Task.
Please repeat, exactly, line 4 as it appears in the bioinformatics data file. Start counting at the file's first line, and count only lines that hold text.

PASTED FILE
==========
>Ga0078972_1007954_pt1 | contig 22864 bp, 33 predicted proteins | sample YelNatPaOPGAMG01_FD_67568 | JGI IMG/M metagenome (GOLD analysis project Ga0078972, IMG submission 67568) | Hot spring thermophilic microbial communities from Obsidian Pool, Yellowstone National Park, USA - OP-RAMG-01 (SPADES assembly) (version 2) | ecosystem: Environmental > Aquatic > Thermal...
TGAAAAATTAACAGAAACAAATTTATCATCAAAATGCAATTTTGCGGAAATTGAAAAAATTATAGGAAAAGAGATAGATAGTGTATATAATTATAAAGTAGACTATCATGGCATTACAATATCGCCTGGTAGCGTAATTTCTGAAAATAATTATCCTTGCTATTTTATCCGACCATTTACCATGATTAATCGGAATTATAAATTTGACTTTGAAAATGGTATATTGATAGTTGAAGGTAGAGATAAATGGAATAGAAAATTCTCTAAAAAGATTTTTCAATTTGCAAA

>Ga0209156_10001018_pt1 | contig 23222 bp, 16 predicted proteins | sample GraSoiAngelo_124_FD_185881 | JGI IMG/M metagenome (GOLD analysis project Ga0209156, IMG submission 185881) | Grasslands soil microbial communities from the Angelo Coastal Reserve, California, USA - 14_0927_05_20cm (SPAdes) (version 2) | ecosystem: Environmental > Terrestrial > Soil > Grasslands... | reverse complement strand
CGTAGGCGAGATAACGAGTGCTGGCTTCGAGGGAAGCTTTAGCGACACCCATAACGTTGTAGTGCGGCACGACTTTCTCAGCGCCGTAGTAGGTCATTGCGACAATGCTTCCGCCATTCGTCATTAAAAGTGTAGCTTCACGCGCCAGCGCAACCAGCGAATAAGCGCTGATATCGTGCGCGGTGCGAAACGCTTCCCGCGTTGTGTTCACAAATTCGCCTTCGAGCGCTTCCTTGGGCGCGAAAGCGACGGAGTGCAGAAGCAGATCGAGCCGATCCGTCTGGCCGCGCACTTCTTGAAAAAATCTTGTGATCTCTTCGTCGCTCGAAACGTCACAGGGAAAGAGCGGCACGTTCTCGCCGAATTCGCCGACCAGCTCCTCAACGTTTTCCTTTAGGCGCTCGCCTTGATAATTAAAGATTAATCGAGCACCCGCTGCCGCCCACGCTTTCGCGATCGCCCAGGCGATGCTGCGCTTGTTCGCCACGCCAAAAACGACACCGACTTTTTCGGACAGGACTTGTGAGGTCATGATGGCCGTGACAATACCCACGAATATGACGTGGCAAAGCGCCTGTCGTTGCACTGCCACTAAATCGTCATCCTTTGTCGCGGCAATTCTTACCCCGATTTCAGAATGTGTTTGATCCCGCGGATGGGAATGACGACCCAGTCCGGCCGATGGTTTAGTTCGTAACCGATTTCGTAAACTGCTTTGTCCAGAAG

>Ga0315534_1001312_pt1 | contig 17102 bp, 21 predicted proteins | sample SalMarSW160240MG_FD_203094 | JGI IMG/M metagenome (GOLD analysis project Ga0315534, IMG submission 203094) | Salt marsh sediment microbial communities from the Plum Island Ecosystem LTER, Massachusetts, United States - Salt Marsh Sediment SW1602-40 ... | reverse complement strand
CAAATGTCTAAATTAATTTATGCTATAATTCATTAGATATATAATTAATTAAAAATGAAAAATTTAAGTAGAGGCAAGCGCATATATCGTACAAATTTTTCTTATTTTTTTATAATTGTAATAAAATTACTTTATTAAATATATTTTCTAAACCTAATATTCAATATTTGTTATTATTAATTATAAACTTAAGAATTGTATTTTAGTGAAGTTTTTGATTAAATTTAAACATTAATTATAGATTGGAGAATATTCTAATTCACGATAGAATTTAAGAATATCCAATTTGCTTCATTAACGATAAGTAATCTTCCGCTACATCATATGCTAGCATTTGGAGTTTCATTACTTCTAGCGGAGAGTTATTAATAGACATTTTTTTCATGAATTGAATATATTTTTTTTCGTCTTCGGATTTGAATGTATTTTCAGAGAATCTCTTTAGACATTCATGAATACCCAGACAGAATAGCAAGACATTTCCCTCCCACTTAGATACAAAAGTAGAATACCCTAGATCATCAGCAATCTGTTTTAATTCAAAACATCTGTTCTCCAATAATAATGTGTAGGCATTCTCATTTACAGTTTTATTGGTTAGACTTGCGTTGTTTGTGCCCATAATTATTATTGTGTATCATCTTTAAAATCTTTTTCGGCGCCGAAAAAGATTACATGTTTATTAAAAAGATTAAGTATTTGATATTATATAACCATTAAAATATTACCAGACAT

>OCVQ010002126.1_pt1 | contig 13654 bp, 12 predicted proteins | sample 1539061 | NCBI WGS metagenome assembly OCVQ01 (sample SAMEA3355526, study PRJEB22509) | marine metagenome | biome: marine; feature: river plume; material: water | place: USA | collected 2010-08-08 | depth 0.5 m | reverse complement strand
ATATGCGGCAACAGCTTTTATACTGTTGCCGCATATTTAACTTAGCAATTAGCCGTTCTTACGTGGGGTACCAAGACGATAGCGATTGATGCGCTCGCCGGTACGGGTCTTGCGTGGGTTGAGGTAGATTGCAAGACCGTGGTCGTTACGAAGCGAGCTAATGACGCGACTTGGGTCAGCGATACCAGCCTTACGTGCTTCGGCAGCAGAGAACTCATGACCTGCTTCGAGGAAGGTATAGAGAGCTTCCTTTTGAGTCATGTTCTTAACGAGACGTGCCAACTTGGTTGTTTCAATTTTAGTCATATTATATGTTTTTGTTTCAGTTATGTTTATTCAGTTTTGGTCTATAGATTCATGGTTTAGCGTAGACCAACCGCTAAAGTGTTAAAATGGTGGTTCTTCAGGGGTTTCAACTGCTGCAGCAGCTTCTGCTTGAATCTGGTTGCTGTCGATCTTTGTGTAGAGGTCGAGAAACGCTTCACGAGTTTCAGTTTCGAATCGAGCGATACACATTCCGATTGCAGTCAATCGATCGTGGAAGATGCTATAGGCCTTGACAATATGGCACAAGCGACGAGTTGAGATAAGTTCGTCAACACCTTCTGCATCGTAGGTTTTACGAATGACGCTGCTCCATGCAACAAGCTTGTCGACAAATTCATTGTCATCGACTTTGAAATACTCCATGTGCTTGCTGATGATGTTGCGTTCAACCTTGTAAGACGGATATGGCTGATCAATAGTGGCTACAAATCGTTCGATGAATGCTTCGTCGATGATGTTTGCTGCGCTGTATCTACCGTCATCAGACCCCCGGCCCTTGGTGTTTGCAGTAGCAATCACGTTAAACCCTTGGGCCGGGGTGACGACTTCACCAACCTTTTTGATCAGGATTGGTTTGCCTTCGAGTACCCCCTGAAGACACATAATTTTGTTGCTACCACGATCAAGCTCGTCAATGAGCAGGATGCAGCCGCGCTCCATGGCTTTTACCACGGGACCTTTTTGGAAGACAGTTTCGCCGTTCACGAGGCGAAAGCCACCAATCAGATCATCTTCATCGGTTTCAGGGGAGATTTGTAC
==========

CGTAGGCGAGATAACGAGTGCTGGCTTCGAGGGAAGCTTTAGCGACACCCATAACGTTGTAGTGCGGCACGACTTTCTCAGCGCCGTAGTAGGTCATTGCGACAATGCTTCCGCCATTCGTCATTAAAAGTGTAGCTTCACGCGCCAGCGCAACCAGCGAATAAGCGCTGATATCGTGCGCGGTGCGAAACGCTTCCCGCGTTGTGTTCACAAATTCGCCTTCGAGCGCTTCCTTGGGCGCGAAAGCGACGGAGTGCAGAAGCAGATCGAGCCGATCCGTCTGGCCGCGCACTTCTTGAAAAAATCTTGTGATCTCTTCGTCGCTCGAAACGTCACAGGGAAAGAGCGGCACGTTCTCGCCGAATTCGCCGACCAGCTCCTCAACGTTTTCCTTTAGGCGCTCGCCTTGATAATTAAAGATTAATCGAGCACCCGCTGCCGCCCACGCTTTCGCGATCGCCCAGGCGATGCTGCGCTTGTTCGCCACGCCAAAAACGACACCGACTTTTTCGGACAGGACTTGTGAGGTCATGATGGCCGTGACAATACCCACGAATATGACGTGGCAAAGCGCCTGTCGTTGCACTGCCACTAAATCGTCATCCTTTGTCGCGGCAATTCTTACCCCGATTTCAGAATGTGTTTGATCCCGCGGATGGGAATGACGACCCAGTCCGGCCGATGGTTTAGTTCGTAACCGATTTCGTAAACTGCTTTGTCCAGAAG